Last week, Jane got locked behind The Door. She’s trapped in their now, lit only by the failing light from her mobile phone. She’s in a room full of creepy dolls that are whispering “let us out” (for the record, that’s me, gone. Out the building, out the city, out the state. This is my “I would so have run” moment). She also sees movement in the darkness, very fast movement and almost catches sight of a little girl. Then something grabs her leg.
She screams and Henry opens the door. Looking, he doesn’t see a little girl – and he points to an air vent in the ceiling from which you can hear conversations from above, explaining the whispering (yeah, right. I’d be running).
As they leave the basement, there’s a blur behind them – and a little girl holding a creepy doll hiding behind a rocking horse.
We have a new resident of the Drake – Annie, a journalist who writes obituaries for a newspaper but wishes she could do so much more as she complains to Gavin Doran in the lift. He offers to help – encouraging her to embrace her creativity and make herself an opportunity. She takes his advice and, when writing an obituary, she changes it to make the man a famous Cold War hero, making the column massively more interesting and appealing both to readers and her bosses.
But the next day she’s taking a taxi to work and finds the traffic is grid-locked to allow a major diplomatic funeral to take place. She checks the news and finds her fictional Cold War hero is being given full honours. Her obituary is being treated as real. Freaking out a little, she runs back to the Drake and tells Gavin what happened, that people have believed her fiction and she needs to correct it. But Gavin says he’s being buried as a hero –does she really want to take that away from the man, to say nothing of her career – so she lets it go.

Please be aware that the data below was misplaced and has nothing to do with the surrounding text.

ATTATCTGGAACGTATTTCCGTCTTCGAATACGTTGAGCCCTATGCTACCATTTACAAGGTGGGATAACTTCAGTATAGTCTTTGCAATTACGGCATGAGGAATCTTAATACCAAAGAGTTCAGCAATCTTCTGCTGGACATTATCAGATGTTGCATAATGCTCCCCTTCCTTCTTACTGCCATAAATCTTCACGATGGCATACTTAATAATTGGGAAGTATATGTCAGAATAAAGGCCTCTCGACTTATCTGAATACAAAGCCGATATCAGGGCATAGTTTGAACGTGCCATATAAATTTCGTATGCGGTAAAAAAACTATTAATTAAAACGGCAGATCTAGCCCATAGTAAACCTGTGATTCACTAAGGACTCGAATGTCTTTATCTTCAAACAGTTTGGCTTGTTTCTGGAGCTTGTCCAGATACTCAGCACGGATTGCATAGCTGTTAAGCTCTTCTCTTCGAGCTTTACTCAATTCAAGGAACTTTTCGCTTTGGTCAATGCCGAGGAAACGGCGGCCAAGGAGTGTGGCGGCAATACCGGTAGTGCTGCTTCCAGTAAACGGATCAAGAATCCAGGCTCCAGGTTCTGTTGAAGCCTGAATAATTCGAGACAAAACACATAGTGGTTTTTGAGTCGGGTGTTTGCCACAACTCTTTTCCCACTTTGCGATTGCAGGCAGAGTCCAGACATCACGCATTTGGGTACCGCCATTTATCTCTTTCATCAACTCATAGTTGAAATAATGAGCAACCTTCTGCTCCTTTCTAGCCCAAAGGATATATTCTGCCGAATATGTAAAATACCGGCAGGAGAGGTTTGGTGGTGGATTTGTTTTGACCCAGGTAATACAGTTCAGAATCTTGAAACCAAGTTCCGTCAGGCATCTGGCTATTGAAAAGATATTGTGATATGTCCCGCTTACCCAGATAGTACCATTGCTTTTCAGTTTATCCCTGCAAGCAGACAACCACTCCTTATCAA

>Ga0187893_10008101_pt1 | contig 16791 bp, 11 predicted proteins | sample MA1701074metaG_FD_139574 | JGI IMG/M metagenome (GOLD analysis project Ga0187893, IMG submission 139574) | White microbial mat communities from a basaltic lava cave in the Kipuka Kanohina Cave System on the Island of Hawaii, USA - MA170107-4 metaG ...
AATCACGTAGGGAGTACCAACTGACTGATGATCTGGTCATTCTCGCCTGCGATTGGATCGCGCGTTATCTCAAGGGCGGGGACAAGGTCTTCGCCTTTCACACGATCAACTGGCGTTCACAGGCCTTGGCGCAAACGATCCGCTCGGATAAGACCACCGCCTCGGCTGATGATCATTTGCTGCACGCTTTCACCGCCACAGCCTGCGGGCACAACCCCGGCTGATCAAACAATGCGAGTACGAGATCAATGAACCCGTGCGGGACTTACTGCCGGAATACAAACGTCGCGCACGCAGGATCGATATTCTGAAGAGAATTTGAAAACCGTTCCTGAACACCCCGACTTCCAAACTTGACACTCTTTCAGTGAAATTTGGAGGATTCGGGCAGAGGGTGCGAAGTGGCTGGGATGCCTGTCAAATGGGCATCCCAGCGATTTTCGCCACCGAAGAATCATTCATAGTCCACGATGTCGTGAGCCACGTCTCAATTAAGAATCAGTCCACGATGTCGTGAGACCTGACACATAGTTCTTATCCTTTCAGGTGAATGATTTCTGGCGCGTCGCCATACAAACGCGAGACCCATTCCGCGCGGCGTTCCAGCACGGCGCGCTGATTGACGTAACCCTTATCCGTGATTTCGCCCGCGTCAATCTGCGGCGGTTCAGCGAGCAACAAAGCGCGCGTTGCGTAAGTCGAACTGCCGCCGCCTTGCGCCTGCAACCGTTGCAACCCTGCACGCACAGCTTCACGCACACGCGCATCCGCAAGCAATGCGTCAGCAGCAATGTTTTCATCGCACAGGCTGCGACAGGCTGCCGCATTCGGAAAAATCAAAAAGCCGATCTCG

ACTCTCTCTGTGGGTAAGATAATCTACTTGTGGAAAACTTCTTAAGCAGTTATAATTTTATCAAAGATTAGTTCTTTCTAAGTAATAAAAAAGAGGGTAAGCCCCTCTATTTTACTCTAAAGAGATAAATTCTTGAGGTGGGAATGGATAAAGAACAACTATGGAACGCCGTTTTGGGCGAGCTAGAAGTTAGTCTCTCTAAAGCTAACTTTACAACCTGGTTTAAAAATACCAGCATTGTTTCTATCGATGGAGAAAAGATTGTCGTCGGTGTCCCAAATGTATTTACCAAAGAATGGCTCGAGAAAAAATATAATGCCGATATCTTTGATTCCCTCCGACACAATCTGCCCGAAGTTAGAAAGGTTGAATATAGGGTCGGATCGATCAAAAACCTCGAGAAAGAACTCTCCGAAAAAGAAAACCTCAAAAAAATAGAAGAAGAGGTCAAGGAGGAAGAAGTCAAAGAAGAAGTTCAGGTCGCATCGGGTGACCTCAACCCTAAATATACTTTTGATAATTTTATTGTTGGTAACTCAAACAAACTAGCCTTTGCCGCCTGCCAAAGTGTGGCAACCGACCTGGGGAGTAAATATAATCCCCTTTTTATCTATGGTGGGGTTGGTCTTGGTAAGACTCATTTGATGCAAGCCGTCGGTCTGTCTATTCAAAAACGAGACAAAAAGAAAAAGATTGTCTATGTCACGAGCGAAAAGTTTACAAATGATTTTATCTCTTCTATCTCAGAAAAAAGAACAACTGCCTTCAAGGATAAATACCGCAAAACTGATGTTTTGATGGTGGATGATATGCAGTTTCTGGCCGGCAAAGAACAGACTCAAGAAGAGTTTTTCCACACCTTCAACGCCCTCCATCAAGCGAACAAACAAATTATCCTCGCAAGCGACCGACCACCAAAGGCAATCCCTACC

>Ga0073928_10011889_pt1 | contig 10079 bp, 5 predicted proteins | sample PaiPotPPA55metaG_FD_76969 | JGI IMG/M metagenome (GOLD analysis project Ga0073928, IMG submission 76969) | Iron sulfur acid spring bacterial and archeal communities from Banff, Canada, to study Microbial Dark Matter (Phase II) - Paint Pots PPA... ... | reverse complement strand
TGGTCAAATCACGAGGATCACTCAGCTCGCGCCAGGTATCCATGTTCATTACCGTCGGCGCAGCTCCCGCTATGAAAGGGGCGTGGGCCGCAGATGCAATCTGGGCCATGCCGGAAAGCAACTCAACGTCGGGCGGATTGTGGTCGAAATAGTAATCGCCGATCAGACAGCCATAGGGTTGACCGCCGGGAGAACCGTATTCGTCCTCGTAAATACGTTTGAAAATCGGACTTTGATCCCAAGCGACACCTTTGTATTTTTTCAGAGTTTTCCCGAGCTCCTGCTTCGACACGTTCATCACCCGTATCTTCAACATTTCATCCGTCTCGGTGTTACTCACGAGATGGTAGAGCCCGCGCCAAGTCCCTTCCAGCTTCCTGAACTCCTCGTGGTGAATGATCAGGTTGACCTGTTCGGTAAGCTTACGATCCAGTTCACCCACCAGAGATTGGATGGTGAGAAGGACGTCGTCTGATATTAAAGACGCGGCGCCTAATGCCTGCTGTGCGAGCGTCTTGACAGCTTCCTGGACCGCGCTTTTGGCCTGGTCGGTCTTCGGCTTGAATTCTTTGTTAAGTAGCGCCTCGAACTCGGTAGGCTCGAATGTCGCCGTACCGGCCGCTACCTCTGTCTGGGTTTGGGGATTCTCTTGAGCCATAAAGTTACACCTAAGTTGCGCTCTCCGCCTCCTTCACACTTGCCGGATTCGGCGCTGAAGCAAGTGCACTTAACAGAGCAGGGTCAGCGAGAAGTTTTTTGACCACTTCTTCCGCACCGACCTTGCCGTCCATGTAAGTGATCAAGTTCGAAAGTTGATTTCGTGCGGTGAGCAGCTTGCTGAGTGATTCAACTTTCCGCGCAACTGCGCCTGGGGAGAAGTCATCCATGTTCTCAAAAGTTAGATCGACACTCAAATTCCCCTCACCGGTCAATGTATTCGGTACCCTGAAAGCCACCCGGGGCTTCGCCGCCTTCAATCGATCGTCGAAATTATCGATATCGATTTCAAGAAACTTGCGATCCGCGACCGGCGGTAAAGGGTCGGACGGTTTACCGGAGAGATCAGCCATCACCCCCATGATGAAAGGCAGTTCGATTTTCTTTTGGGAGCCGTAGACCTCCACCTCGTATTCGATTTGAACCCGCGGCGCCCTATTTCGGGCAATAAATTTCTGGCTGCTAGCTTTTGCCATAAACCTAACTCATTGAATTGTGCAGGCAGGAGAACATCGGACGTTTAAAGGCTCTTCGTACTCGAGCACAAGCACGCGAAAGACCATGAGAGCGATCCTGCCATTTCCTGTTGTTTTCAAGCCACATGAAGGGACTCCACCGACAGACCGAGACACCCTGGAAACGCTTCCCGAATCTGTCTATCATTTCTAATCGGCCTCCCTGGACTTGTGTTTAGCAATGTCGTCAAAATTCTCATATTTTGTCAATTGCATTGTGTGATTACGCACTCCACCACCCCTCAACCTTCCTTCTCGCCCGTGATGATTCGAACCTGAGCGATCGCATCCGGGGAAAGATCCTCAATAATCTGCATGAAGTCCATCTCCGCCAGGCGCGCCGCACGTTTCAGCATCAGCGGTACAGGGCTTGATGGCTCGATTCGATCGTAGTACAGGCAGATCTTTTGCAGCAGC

At work she’s praised for her piece by her co-workers and one of them wishes her mother had been there to see her success. Annie had already mentioned her mother, how she had written hundreds of children’s books but never got them published and never truly reached her dreams. Inspired, she decides to edit her mother’s obituary, changing her into a best selling children’s author. As soon as she sends the edit, the photograph of her mother transforms to that of a far wealthier woman – as do her own clothes, jewellery, hair and makeup to reflect the 4 million copies her mother sold. Her stories are changing reality.
She’s called into her boss’s office who is amazed at what she’s achieved even though something doesn’t feel right to him. But the editors are impressed and want her to write a piece about Kandisky – the fictional Russian agent she invented as an enemy for her Cold War hero. They want a full profile on him and if it’s good it could be a huge boost to her career. She hurries home, pours some champagne and writes her fictional biography of a scar-faced killer who tortures people with wrenches and pliers. As soon as she sends it in there’s a man at her door. She goes to check – and sees a scar-faced man with a tool bag. She tries to run but he breaks in and catches her, dragging her away from the window and tying her to a chair.
With the protagonists, Jane continues to talk architecture at a completely uninterested Henry. She’s determined to dig up all of the building’s secrets and notices that The Room is not on the plans – which means it’s been renovated and there are original plans out there. Henry thinks it was walled up for a reason and maybe it’s best to leave things along rather than knock down random walls. But Jane views Gavin’s desire to restore the Drake’s former glory as permission for her to uncover everything.